Excerpts from Jim Conrad's
Naturalist Newsletter

from the January 14, 2007 Newsletter issued from Yerba Buena Clinic just outside Pueblo Nuevo Solistahuacan, Chiapas, MÉXICO
about 1740 meters in elevation, ± LAT. 17° 11' 27"N, LONG. -92° 53' 35"W

The trail to the cloudforest passes through a hard-to-get-through area that's been deforested and now is growing back with giant grasses, tangled vines and rank weeds fifteen feet high. In one area about the size of a small house this vegetation is overgrown by an exuberant, herbaceous vine that actually is quite pretty right now as it begins issuing the interesting red-orange and yellow blossoms shown bove.

From the first I knew that this was something very close to the Garden Nasturtium, Tropaeolum majus, for members of the Nasturtium or Tropaeolum Family possess some very distinctive features.

For one thing, most members of the Tropaeolum Family climb over other vegetation by means of "coiling petioles." Petioles are leaf stalks, and you can see in the above picture how the leaves' long, slender petioles snake around the vine's stem. In the background you can even see a blurry petiole practically tying itself into a knot.

Many Tropaeolum Family members also produce "peltate leaves," which means that the petiole, instead of attaching to the leaf-blade's bottom edge, attaches to the leaf's undersurface, sometimes even in the blade's center. In the picture you can see where the petiole attaches to the leaf's lower face because of how veins radiate out from a point well within the roundish leaf.

Tropaeolum flowers are unusual, too. Most distinctive is that one calyx section of each blossom -- one of the sepals -- is modified into a long "nectar spur" jutting well behind the flower's face. Also, in most other flowers the calyx is a small, green, cuplike affair positioned inconspicuously below the showy corolla, but in the picture you can see that this flower's fleshy, orange-red calyx is actually its most conspicuous part. The flower's five petals are the yellow, collar-like things arising inside the reddish calyx. In this particular species the petals are fringed with long, sharp teeth (they're "fimbriate"). You can't see it in the picture but the top two petals also possess conspicuous dark spots at their bases.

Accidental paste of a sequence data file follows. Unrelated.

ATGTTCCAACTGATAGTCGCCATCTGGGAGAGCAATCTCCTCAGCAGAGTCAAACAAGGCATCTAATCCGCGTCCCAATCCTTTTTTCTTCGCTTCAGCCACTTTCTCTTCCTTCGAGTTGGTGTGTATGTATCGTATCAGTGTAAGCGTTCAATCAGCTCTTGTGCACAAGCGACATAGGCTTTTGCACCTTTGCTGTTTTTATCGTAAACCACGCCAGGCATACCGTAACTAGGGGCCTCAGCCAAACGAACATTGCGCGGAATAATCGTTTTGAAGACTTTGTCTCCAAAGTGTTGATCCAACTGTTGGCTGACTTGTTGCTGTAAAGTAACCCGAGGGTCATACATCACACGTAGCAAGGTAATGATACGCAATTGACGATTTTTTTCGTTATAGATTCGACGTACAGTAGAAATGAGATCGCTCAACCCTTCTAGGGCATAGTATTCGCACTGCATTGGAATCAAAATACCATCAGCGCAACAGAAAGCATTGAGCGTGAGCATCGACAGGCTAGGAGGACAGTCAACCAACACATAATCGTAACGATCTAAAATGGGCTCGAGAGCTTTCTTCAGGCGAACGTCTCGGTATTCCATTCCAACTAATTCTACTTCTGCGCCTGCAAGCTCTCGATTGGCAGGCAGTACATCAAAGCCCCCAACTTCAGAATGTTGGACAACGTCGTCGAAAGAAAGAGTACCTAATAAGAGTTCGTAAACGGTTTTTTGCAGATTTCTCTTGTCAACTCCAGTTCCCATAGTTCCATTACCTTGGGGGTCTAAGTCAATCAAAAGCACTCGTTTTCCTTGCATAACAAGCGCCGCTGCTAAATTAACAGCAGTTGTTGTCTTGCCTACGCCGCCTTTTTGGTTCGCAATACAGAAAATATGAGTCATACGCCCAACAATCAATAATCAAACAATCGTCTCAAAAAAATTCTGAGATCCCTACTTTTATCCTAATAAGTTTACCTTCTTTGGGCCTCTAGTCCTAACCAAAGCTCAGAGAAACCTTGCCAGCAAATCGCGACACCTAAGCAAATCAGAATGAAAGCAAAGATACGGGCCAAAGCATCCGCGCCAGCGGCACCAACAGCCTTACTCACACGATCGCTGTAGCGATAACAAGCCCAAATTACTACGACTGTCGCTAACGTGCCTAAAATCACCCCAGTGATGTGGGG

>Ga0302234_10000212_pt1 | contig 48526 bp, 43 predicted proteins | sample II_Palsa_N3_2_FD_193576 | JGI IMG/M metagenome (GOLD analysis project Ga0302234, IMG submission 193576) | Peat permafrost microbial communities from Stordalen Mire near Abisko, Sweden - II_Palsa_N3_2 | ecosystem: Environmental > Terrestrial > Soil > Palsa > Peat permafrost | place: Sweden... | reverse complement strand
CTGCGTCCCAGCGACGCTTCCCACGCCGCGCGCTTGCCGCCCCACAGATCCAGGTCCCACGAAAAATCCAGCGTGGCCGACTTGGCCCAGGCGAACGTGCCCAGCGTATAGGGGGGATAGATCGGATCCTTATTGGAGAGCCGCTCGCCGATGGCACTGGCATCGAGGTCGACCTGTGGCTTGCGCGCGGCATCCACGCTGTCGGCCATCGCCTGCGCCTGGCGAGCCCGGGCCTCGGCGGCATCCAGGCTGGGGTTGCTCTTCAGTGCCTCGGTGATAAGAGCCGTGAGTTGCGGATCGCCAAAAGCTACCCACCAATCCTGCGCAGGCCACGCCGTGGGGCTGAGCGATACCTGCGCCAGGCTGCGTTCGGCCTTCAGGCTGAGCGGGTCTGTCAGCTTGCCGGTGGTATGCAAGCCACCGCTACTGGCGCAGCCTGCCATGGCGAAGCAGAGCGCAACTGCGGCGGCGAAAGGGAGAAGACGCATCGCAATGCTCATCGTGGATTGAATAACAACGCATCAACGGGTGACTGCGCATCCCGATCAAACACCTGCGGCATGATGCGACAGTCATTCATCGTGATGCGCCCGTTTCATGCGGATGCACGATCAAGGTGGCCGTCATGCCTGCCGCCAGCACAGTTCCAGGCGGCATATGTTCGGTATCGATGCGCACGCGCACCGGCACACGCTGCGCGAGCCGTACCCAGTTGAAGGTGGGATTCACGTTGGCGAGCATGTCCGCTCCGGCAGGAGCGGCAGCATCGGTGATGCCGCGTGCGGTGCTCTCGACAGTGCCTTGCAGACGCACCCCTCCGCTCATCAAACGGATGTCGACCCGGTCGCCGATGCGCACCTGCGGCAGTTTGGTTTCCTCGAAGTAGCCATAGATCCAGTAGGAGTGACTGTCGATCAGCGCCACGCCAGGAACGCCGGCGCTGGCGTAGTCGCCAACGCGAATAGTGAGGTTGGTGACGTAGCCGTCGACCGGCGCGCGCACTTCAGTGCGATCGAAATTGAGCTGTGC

When nectar gatherers take nectar from deep inside the nectar spur they have to brush past the pollen- producing stamens and the fruit-producing stigma, style and ovary, thus pollinating the flower. In the picture some of the stamens' yellow anthers are visible at the blossom's throat-opening.

Baileys says that the Tropaeolum Family embraces only one genus, Tropaeolum, which contains about 50 species native from Mexico to Chile. The Garden Nasturtium hails from South America. No Tropaeolums are listed for Yerba Buena but Breedlove's Flora of Chiapas lists three species for the state. Besides the Garden Nasturtium there's Tropaeolum emarginatum and T. moritzianum, so maybe the picture shows one of the latter two. {Later it was identified as Tropaeolum emarginatum, occurring from Mexico south through Central America to Ecuador in South America